1.7. All substances or ingredients in e-cigarettes or vapor products falling under the same regulatory oversight as domestic or imported tobacco; as well as inspection, labeling and taxation;
1.8. USDA collecting data and issuing reports on tobacco acreage, production and prices received by tobacco type. We encourage accurate reporting in the Ag Census of all tobacco acres, in all states;
1.9. Tobacco grower co-ops;
1.10. Legislation to eliminate imported tobacco from being exported as U.S. tobacco;
1.11. Universal good agricultural practices (GAP) training;
1.12. A two-tiered crop insurance program for tobacco with the base rate being available for all tobacco. The second tier buy-up level would include tobacco grown under contract;
1.13. All tobacco be reported on form 578 to the Farm Service Agency; 1.14. All tobacco producers participate in a GAP certification program; and 1.15. FDA regulation of tobacco be limited to processing and distribution.
2. We oppose:
2.1. GAP fees or assessments being the responsibility of the grower;
2.2. Any agency banning flavorings or ingredients that are necessary for the manufacture of tobacco products; and
2.3. Lowering the regulatory permissible levels of naturally occurring compounds in tobacco products if those levels are currently unattainable through plant breeding, production practices and/or the curing process.
CROP INSURANCE / RISK MARKETING
220 / Basis Areas and Transportation
1. We support research into the delivery location, pricing and other factors associated with grain marketing so producers may receive the best possible price for their crop.
221 / Commodity Futures and Options
1. Commodity futures and options trading serves a useful purpose for a number of commodities by providing a means to transfer certain types of risk. Other commodities should be included where need exists and research shows futures and options trading would be beneficial.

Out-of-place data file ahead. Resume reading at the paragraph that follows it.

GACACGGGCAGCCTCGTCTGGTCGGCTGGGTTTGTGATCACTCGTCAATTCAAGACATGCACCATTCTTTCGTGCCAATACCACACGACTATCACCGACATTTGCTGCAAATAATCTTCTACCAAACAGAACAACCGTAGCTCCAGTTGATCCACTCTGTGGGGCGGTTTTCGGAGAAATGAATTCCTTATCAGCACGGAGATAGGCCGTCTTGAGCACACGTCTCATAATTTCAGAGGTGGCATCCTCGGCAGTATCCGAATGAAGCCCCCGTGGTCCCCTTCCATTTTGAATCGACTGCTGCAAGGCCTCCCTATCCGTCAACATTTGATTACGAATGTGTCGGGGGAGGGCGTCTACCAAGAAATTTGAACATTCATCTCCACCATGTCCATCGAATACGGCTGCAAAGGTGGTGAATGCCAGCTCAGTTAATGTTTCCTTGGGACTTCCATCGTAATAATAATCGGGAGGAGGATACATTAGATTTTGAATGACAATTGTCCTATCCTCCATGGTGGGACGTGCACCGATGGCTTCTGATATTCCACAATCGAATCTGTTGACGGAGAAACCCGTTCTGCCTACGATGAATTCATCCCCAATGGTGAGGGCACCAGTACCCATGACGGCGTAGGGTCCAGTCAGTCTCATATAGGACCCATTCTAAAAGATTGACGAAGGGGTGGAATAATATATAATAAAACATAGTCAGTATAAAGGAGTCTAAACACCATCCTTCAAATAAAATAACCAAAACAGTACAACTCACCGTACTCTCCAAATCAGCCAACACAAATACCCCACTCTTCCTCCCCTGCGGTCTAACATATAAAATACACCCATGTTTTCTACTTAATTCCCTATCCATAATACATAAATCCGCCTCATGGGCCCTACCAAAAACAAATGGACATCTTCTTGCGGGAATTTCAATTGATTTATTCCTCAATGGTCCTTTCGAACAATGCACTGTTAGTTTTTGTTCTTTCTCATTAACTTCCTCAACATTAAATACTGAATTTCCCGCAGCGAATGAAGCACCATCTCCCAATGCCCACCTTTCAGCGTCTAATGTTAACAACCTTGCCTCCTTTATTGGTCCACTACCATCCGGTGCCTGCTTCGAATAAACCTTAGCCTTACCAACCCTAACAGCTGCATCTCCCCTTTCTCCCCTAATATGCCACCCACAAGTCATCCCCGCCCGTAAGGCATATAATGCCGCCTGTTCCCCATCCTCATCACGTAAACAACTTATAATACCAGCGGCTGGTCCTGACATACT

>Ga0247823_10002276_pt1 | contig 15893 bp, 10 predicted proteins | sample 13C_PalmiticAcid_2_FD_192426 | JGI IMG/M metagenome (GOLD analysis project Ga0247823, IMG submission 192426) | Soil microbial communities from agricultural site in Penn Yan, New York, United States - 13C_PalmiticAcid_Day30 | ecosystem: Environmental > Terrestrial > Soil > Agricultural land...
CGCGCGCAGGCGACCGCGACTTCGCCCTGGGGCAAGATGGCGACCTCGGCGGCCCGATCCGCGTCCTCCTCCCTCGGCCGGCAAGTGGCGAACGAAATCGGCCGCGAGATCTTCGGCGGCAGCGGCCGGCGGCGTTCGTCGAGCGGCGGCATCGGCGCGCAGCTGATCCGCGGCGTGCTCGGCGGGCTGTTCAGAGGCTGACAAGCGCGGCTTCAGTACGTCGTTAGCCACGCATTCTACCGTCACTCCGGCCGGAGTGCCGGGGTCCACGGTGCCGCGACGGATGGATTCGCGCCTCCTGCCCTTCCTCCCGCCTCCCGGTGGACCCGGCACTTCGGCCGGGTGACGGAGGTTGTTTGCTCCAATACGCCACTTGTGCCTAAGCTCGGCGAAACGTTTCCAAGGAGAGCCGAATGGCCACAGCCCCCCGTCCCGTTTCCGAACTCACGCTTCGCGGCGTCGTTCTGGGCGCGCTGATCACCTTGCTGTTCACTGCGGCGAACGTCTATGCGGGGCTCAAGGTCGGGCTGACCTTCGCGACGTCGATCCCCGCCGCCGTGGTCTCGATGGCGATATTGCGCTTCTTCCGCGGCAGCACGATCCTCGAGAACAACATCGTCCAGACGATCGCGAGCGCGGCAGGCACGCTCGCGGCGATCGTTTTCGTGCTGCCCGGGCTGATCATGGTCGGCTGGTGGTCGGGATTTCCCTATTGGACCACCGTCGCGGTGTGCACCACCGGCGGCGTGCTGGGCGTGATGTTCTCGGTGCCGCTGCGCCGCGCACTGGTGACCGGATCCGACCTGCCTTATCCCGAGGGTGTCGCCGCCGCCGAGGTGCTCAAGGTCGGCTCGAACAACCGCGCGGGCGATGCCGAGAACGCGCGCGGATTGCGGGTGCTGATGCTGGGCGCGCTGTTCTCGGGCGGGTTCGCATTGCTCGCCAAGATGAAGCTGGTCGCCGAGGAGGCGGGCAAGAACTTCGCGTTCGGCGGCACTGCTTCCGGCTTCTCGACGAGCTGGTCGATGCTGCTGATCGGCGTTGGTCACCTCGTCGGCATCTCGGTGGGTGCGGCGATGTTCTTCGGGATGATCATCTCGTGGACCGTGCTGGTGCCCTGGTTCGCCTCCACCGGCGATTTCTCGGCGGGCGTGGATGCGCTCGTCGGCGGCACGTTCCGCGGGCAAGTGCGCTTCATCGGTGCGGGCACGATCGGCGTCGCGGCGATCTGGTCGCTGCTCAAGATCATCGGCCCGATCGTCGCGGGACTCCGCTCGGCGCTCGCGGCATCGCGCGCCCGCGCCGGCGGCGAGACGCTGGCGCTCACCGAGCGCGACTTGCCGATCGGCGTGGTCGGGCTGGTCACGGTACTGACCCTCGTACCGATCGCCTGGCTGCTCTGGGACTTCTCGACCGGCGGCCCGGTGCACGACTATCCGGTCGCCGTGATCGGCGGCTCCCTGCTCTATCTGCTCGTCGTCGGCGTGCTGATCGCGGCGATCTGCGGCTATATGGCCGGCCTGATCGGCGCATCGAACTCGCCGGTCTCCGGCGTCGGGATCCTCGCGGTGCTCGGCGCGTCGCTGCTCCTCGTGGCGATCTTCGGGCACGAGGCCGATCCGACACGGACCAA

2. We support:
2.1. Maintaining the integrity of all U.S. commodity futures and options exchanges as a pricing mechanism by the members of the exchanges and their overseeing governing bodies. Such integrity includes consistent convergence between cash prices at delivery points and futures prices at contract expiration;
2.2. Strict enforcement of regulatory laws;
2.3. Regular review and strengthening when necessary of the Commodity Exchange Act and Commodity Futures Trading Commission (CFTC) regulations which deal with the use, investment and reporting of segregated customer funds to protect and preserve the value of individual margin accounts;
2.4. The use of off-exchange agricultural trade option contracts in commodity marketing, which would include complete risk disclosure, vendor integrity and the opportunity for cash settlement of the option;
2.5. Providing educational programs for producers to learn about risk management tools and working with commodity buyers to offer agricultural trade option contracts;
2.6. Maintaining agricultural representation on the CFTC;
2.7. Encouraging CFTC to require additional delivery points and assure an adequate delivery system;
2.8. State Farm Bureaus and their affiliated marketing agencies encouraging the expansion of forward pricing services based on futures and options and strengthening current programs;
2.9. Worldwide electronic trading at U.S. commodity exchanges;
2.10. Expanded use of mini-futures contracts on all commodity exchanges;
2.11. Changes in current futures contracts if research shows that such changes will result in maintaining or increasing liquidity of the market;
2.12. Increasing oversight by CFTC of futures exchanges and floor traders to ensure that integrity of these markets is maintained and to curb practices that result in manipulation or artificial price swings;